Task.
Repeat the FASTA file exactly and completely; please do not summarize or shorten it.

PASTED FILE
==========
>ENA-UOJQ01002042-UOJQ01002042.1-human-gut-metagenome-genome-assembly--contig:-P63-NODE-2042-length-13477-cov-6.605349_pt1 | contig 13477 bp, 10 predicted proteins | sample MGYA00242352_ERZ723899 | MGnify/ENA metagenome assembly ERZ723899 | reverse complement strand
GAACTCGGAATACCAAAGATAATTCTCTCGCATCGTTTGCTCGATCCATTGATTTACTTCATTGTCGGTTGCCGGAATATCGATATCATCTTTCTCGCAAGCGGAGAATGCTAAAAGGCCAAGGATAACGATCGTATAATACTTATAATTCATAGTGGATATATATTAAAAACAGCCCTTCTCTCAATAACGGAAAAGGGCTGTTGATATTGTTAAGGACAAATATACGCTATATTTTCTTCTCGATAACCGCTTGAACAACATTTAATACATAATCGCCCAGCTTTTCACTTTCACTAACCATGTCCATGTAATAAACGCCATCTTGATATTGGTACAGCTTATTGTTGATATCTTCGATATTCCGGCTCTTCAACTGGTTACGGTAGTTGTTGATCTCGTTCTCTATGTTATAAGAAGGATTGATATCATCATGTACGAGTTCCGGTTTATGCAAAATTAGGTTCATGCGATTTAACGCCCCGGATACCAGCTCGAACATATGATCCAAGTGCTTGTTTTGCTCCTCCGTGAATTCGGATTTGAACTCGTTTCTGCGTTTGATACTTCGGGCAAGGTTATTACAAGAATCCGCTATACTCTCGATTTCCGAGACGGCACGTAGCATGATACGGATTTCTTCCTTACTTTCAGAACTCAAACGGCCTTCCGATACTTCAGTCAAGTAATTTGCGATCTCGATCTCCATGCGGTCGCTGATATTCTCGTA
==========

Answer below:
>ENA-UOJQ01002042-UOJQ01002042.1-human-gut-metagenome-genome-assembly--contig:-P63-NODE-2042-length-13477-cov-6.605349_pt1 | contig 13477 bp, 10 predicted proteins | sample MGYA00242352_ERZ723899 | MGnify/ENA metagenome assembly ERZ723899 | reverse complement strand
GAACTCGGAATACCAAAGATAATTCTCTCGCATCGTTTGCTCGATCCATTGATTTACTTCATTGTCGGTTGCCGGAATATCGATATCATCTTTCTCGCAAGCGGAGAATGCTAAAAGGCCAAGGATAACGATCGTATAATACTTATAATTCATAGTGGATATATATTAAAAACAGCCCTTCTCTCAATAACGGAAAAGGGCTGTTGATATTGTTAAGGACAAATATACGCTATATTTTCTTCTCGATAACCGCTTGAACAACATTTAATACATAATCGCCCAGCTTTTCACTTTCACTAACCATGTCCATGTAATAAACGCCATCTTGATATTGGTACAGCTTATTGTTGATATCTTCGATATTCCGGCTCTTCAACTGGTTACGGTAGTTGTTGATCTCGTTCTCTATGTTATAAGAAGGATTGATATCATCATGTACGAGTTCCGGTTTATGCAAAATTAGGTTCATGCGATTTAACGCCCCGGATACCAGCTCGAACATATGATCCAAGTGCTTGTTTTGCTCCTCCGTGAATTCGGATTTGAACTCGTTTCTGCGTTTGATACTTCGGGCAAGGTTATTACAAGAATCCGCTATACTCTCGATTTCCGAGACGGCACGTAGCATGATACGGATTTCTTCCTTACTTTCAGAACTCAAACGGCCTTCCGATACTTCAGTCAAGTAATTTGCGATCTCGATCTCCATGCGGTCGCTGATATTCTCGTA